Strength training is not only good for physical health, but it also helps effectively reduce anxiety and depression. Appropriate training units could therefore make a significant contribution to therapy.
A new study involving experts from the University of Limerick in Ireland analyzed the benefits of resistance training on anxiety, depressive symptoms and depressive disorders and examined possible underlying mechanisms. The results are published in the English-language journal “Trends in Molecular Medicine”.
Does strength training affect your mental health?
The benefits of resistance training for physical health are already well established. “However, the possible influence of strength training on the treatment of anxiety and depressive symptoms and disorders is still relatively little researched,” reports study author Professor Matthew P. Herring in a press release.
In addition, the psychobiological mechanisms through which strength training can improve mental health are not yet sufficiently understood. And although anxiety, depressive symptoms and depressive disorders are widespread, treatment success remains limited, says the doctor.
Strength training as therapy?
Resistance training could provide an accessible way to relieve anxiety and depression while improving other aspects of health, according to the researchers.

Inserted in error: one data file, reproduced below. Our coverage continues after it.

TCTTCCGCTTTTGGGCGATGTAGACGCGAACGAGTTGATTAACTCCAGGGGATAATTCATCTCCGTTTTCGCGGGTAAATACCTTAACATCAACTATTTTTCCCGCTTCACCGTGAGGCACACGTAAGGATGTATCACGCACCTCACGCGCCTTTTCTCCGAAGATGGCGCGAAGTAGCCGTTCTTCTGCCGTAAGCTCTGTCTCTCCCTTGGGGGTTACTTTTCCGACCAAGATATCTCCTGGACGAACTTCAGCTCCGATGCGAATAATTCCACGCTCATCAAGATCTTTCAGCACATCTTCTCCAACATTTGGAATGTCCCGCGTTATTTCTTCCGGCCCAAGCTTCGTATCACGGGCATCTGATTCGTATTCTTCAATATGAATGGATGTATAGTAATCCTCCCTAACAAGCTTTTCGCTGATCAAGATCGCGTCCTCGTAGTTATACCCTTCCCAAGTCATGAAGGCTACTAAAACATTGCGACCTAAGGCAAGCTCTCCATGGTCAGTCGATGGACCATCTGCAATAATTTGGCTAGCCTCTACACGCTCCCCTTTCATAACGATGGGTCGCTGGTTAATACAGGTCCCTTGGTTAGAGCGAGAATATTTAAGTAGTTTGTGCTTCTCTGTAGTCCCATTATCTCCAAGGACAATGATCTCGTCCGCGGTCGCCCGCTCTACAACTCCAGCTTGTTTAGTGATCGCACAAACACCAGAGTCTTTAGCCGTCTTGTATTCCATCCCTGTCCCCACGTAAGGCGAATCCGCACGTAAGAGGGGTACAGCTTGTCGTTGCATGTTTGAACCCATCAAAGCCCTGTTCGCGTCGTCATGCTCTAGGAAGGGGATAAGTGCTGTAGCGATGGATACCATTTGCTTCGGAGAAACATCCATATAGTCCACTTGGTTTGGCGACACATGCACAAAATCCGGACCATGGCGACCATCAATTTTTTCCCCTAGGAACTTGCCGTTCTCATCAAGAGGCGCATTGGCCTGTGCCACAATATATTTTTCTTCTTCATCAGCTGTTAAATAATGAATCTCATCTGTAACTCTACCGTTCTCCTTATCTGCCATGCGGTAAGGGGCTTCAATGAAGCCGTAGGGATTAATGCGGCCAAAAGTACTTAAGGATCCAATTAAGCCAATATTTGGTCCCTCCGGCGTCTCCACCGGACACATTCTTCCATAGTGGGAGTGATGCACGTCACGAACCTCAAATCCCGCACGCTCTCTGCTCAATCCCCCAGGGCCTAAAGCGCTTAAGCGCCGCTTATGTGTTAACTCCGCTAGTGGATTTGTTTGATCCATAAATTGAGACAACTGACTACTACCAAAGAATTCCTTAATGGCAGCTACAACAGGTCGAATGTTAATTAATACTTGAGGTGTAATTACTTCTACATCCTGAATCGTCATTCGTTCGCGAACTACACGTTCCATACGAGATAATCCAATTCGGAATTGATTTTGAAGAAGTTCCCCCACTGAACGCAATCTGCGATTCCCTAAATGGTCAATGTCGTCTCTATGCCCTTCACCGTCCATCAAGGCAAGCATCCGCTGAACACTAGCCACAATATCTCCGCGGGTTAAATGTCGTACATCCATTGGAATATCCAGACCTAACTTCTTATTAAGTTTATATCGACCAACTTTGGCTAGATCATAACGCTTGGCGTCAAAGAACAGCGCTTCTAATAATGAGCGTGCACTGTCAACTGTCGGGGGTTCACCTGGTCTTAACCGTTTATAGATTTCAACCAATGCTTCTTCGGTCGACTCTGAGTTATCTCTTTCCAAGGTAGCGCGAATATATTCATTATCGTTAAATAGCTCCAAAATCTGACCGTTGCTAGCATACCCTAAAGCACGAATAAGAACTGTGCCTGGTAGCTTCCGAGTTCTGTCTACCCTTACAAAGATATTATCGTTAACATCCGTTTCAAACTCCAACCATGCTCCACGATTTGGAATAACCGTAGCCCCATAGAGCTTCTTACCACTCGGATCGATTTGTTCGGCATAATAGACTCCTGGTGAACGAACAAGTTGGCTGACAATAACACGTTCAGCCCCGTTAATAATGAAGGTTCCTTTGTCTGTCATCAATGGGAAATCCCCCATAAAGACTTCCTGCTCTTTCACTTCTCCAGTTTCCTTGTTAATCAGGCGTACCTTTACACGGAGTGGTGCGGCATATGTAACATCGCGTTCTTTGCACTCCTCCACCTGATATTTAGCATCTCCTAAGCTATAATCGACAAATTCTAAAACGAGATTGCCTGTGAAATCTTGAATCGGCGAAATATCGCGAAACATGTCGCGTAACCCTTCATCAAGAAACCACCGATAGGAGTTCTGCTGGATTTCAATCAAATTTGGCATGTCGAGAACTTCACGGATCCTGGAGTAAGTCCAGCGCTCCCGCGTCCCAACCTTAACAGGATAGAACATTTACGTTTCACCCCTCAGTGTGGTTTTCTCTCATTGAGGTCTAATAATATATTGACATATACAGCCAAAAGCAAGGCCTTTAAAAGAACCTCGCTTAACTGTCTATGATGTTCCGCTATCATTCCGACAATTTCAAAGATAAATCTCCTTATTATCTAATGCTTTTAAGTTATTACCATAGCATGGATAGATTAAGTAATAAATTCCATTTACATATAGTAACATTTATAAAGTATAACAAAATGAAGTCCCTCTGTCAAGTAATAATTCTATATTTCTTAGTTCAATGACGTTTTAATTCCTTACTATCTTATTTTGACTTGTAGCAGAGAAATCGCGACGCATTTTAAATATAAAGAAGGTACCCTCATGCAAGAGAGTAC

The studies available so far on this topic suggest that strength training can reduce anxiety, depressive symptoms and depressive disorders, the team reports.
Although the available studies are limited, they also provide evidence about the mechanisms underlying the positive effects of resistance training on mental health.
This also includes increased insulin-like growth factor-1, cerebrovascular adaptations, and neural adaptations brought about by controlled breathing during resistance training, Dr. explained. Herring.
“Notwithstanding the limitations of the limited number of studies to date, there is exciting evidence to suggest that resistance training may be an accessible alternative therapy for improving anxiety and depression,” emphasizes Professor Herring.
Further studies now need to evaluate whether strength training can be a helpful approach to treating depression and anxiety. It should also be checked whether a combination of strength and endurance training or strength training alone makes sense for treating depression. (as)